The combination of these features makes silicon carbide, with its defects, an attractive candidate for future work seeking to integrate quantum mechanical objects with sophisticated electronic and optical circuitry, according to the researchers. This research fits within a wider effort at UCSB to engineer quantum devices by fostering collaboration between the fields of materials science and .

While defects in may offer many technologically attractive qualities, an immense number of defects in other semiconductors are still left to be explored.

"Our dream is to make quantum mechanics fully engineerable," said William Koehl, lead author and a graduate student in the Awschalom lab. "Much like a civil engineer is able to design a bridge based on factors such as load capacity and length span, we'd like to see a day when there are quantum engineers who can design a quantum electronic device based on specifications such as degree of quantum entanglement and quality of interaction with the surrounding environment."

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User comments : 8

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PinkElephant
3.7 / 5 (3) Nov 02, 2011
Awschalomsome.
ED__269_
not rated yet Nov 02, 2011
I'll say.
Isaacsname
not rated yet Nov 02, 2011
Makes sense to figure out how to utilize the defects, it's how nature works.
Cynical1
1 / 5 (1) Nov 02, 2011
Makes sense inasmuch as "defects" are pertubations in the energy field of the substance... thereby creating variance in a charge of possibly even just a concentrated loci of a field, if not the whole field. Which then creates a "friction" with other surrounding disimilar charges. The "friction" being exhibited as a property.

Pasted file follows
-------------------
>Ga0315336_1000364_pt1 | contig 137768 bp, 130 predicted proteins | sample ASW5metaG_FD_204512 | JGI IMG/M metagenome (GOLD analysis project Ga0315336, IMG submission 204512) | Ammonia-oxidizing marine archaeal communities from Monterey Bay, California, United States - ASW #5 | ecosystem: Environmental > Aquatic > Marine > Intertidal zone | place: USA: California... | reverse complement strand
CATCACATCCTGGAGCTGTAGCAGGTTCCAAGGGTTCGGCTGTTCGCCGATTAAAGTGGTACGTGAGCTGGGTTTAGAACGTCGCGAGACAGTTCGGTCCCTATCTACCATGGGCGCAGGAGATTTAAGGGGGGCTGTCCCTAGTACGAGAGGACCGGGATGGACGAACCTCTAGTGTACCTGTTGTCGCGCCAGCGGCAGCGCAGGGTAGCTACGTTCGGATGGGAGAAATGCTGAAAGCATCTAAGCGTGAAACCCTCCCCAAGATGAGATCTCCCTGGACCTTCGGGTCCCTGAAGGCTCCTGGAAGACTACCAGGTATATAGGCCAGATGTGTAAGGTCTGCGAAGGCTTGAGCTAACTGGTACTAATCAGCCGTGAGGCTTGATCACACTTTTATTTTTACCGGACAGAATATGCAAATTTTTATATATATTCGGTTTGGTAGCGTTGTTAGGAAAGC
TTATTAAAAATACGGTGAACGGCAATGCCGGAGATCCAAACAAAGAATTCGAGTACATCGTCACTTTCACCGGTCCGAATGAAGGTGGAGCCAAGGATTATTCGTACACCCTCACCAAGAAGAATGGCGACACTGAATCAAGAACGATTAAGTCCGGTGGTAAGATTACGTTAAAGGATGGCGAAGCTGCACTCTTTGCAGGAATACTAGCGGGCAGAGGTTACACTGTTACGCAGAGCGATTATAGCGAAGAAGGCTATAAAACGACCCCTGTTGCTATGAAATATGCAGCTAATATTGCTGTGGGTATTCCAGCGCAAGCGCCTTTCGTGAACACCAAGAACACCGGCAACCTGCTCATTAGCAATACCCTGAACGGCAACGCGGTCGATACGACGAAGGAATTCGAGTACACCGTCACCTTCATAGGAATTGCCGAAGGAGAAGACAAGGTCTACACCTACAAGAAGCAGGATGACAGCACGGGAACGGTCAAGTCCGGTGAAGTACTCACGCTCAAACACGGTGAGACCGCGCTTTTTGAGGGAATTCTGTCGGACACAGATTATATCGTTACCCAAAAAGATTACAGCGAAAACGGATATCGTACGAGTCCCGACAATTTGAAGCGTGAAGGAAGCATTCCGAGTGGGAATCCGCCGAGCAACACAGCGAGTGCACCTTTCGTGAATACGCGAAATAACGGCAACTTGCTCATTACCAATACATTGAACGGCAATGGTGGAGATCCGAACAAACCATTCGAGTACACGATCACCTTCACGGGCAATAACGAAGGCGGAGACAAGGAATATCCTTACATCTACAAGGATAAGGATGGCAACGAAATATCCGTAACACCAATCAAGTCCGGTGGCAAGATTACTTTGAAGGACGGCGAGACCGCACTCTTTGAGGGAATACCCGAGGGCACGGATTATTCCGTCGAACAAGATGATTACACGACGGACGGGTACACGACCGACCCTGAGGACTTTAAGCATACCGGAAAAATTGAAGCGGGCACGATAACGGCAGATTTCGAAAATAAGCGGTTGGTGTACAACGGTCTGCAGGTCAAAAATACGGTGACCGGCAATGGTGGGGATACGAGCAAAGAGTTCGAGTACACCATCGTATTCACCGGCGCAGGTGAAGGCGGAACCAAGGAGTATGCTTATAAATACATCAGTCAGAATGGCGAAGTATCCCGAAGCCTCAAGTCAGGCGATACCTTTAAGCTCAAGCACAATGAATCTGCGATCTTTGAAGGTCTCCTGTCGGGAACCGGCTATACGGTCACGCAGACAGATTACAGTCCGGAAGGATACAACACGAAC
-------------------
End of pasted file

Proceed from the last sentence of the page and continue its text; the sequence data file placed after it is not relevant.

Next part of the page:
I hope that makes sense.
Sean_W
1 / 5 (1) Nov 02, 2011
I wonder if they are--or will be--able to induce these specific defects at optimal positions as they grow the semiconductor crystal. Well, they probably will be but at what cost and how soon is the issue.
thales
not rated yet Nov 03, 2011
Silicon carbide is aka Carborundum, aka Moissanite.
MarkyMark
not rated yet Nov 03, 2011
Heh good stuff. One day quantum based tech will become commonplace ( one example being a novelty birthday card that sings 'Happy Birthday' sorry couldnt resist) and i wonder what changes this would bring to the world. Makes me wish re-incarnation was real as that would be a great reason to be 're-bourn'.
Isaacsname
not rated yet Nov 03, 2011
Makes sense inasmuch as "defects" are pertubations in the energy field of the substance... thereby creating variance in a charge of possibly even just a concentrated loci of a field, if not the whole field. Which then creates a "friction" with other surrounding disimilar charges. The "friction" being exhibited as a property.
I hope that makes sense.


Yep, it absolutely makes sense, I think, lol. So basically a hot power cord is from friction between charges, ie; too much through too small a space, get's expressed as thermal energy ?